This is a real-world case. Even with a Master’s Degree as a 1-percent earner and at the top of his or her field, the achievers today are not truly happy. Sure, they look good on camera. But many are struggling to get through each day, wondering why they are not happy with their vaults of money, garages of fine vehicles, multiple homes. And somehow, we sit in our 10-year-old Honda, driving to work from an apartment to a deadend job and believe we have all the answers about happiness. 

The truth is less than one percent of us would be content if our income fell 50-70 percent today because it is way beyond our comfort zone. But layoffs happen, and that is often a 100 percent pay cut. Retirement happens too, and many retirees settle for less than half of their full-time career income.

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So how do we get from “living within the cultural rules” to having limitless options for improvement?

We pay attention to movers like Elon Musk, founder of Tesla Motors and numerous other major companies. We learn from Richard Branson and Vishen Lakhiani and Michael Beckwith and Marisa Peer. These people are changing the potential for extraordinary achievement by ordinary folks like you and I. They are telling us how to do what millionaires Musk, Branson and Lakhiani have already done.

Lakhiani founded Mindvalley and transformed the company into a industry-leading personal development mastermind organization that is setting the world of achievers on fire currently. I am re-reading his book, The Code of the Extraordinary Mind, for the second time in seven days. The hardback version has been highlighted beyond belief because it reveals startling, new information. Since I read 40-60 books annually of business, personalities and improvement, I think I can safely say this book is probably the best book I have read in decades.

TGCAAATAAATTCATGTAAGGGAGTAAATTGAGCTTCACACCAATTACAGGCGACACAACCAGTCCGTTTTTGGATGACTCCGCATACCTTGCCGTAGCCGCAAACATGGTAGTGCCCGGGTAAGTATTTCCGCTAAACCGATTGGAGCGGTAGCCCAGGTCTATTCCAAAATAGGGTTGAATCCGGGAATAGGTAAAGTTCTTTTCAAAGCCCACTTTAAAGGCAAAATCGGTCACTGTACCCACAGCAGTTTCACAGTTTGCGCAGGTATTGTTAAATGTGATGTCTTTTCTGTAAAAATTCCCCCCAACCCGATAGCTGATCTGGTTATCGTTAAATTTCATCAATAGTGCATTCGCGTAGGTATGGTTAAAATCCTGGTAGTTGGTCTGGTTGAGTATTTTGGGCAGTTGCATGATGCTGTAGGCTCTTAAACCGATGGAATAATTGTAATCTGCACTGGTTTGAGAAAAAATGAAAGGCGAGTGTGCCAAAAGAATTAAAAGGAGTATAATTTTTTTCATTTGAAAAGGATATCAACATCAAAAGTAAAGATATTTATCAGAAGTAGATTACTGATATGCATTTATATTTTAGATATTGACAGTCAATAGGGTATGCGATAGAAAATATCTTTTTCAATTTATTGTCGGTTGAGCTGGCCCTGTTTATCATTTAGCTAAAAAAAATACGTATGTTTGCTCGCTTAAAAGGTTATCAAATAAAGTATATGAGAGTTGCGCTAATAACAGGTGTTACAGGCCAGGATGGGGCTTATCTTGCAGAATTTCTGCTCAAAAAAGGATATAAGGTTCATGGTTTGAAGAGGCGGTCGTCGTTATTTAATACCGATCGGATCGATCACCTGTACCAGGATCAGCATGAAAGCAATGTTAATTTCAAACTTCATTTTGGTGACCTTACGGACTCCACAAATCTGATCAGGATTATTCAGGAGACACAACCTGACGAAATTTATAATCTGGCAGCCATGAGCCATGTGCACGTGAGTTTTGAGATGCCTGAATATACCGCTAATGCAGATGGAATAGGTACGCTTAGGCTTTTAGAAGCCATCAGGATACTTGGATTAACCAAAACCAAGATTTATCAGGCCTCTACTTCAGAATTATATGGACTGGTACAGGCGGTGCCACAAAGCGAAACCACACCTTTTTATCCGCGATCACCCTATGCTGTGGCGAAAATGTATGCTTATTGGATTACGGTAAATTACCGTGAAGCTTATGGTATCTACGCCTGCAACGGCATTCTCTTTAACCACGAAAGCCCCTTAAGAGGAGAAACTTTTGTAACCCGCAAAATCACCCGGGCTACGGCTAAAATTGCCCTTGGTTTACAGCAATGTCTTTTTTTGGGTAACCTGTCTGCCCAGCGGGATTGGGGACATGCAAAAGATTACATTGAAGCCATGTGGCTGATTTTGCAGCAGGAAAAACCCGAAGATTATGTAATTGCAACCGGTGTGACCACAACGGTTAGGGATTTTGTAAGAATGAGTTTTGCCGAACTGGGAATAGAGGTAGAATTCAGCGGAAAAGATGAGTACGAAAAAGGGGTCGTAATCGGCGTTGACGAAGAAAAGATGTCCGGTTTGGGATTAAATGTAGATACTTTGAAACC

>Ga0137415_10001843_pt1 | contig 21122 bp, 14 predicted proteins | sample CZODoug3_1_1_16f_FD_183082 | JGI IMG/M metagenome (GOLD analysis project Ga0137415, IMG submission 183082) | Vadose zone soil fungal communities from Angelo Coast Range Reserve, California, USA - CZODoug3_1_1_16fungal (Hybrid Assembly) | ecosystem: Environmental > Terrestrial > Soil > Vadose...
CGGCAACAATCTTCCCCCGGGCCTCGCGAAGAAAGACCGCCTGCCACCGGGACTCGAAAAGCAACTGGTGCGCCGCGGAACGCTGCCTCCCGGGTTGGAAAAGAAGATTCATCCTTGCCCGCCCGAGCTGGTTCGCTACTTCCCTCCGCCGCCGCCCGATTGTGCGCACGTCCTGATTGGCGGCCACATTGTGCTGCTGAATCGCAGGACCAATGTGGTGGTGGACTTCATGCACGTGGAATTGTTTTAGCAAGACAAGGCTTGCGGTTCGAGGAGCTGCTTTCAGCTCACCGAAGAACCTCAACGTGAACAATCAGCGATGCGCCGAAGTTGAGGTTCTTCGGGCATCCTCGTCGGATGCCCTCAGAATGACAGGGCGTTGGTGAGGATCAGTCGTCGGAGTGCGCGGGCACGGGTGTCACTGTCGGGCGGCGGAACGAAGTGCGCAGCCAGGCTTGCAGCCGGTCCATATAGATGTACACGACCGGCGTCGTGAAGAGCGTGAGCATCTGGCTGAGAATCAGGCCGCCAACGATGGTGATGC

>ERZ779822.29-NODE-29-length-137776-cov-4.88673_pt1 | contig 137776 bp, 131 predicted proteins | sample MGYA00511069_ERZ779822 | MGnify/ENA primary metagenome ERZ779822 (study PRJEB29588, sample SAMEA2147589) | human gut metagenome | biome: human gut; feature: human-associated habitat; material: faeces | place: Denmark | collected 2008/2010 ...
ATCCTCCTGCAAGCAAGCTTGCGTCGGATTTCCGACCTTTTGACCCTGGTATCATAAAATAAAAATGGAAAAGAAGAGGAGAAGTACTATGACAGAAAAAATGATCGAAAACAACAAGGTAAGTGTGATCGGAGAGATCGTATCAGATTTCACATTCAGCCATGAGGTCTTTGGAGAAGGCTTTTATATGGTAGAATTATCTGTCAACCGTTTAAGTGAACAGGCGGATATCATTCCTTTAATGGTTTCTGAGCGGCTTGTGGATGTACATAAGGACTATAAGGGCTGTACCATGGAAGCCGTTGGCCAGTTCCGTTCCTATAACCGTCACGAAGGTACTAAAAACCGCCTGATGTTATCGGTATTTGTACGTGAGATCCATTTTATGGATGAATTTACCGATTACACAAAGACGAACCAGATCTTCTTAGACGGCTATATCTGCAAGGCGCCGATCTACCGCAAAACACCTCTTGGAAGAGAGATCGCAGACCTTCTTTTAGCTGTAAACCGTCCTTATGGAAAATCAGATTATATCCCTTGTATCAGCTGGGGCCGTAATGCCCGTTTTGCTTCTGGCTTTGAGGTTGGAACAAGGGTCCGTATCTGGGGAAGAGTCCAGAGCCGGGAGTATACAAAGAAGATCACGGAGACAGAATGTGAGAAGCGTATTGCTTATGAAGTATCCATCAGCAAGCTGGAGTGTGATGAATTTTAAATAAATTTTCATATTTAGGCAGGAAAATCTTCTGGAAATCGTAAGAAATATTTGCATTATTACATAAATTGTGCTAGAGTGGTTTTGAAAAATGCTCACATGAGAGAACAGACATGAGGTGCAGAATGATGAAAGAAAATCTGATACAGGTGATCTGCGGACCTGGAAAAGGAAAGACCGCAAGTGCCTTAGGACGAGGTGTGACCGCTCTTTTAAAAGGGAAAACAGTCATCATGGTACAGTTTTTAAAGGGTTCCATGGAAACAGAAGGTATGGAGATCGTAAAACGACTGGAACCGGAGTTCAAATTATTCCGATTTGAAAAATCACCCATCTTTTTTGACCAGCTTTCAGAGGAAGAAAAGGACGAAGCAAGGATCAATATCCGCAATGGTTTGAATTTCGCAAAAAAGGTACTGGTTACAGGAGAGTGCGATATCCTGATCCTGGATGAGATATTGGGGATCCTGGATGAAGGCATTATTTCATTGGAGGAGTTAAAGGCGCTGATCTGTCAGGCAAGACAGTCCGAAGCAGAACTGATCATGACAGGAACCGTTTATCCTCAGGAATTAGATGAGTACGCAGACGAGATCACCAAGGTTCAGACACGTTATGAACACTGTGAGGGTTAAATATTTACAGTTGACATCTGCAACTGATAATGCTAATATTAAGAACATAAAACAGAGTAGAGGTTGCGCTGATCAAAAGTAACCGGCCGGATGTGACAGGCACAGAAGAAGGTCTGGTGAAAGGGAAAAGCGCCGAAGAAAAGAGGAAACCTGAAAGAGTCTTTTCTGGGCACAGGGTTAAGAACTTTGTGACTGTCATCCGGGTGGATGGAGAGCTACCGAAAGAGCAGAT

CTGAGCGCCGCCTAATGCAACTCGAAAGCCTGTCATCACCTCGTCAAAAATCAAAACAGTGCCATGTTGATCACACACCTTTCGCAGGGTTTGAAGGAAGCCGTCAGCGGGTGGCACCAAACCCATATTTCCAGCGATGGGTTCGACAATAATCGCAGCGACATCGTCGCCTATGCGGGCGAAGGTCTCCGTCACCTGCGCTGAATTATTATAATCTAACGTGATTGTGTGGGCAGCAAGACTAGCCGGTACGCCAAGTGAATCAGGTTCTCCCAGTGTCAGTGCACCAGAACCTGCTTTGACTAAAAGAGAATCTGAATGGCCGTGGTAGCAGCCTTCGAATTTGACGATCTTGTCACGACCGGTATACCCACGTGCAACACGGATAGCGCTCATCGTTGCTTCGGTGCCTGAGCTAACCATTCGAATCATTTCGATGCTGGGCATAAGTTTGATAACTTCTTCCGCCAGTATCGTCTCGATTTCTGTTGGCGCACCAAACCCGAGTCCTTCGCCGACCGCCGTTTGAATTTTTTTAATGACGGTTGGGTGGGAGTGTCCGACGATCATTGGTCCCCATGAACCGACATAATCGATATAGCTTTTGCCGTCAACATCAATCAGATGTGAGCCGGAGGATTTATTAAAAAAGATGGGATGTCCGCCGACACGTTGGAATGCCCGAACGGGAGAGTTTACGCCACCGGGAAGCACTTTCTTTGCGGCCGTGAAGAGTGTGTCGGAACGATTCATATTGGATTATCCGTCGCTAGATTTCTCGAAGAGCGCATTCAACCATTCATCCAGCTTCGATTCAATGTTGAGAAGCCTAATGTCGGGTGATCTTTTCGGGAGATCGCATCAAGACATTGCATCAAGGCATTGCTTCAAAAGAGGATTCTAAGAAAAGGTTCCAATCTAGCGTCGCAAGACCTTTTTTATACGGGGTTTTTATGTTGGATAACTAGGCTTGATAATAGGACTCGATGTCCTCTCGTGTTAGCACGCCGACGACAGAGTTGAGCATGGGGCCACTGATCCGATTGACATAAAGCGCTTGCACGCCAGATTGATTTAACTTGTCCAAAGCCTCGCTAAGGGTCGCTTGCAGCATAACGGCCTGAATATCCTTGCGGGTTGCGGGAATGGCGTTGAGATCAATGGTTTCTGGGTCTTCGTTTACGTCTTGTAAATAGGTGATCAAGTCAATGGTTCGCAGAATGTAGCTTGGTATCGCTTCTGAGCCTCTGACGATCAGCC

Jack Canfield, co-author of the best-selling series Chicken Soup for the Soul, said it bluntly about Lakhiani’s book. And Canfield is an expert on this type of writing: “Vishen Lakhiana’s knowledge base and his ability to present it clearly and to actually put it into practice is above anyone I have ever seen in this field.”

Lakhiani has many unconventional suggestions. But when it comes to finding the end goals that lead you to your desired destination in life, he mentions these:

  1. What experiences do you want to have in this lifetime?
  2. How do you want to grow?
  3. How do you want to contribute?

(More on this topic soon)

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BEFORE I DIE…

By Terry Carter, Editor

I just finished watching a 6-minute video at Ted.com by New Orleans artist Connie Chang. If you are not aware, Ted.com is a popular website where sometimes inspiring, sometimes groundbreaking ideas are shared in short snippets. Many are calls to action.

Connie’s talk centered around a large chalkboard put up in a neighborhood with the beginning of a sentence and space for the community to fill in their personal answer. The introduction is: Before I Die, I Will…  The website for is http://www.BeforeIDie.cc

While the chalkboard allowed for one line of handwritten completion, many scrawled entries beyond the formal spacing. The canvas was filled in fewer than 24 hours. Now you can find “Before I Die…” walls in Houston and around the world.

In support of Connie’s idea to transform a rundown, abandoned home into a constructive location, I want to chip in my input. I am confident that it too will exceed the formal spacing allowed although it may not match the first signer Connie highlighted. That was a man dressed as a pirate, scribbling: “I want to be TRIED FOR PIRACY.”

Still, here is my personal list.

Before I die, I want to:

  1. Live my life fueled by hope, faith and love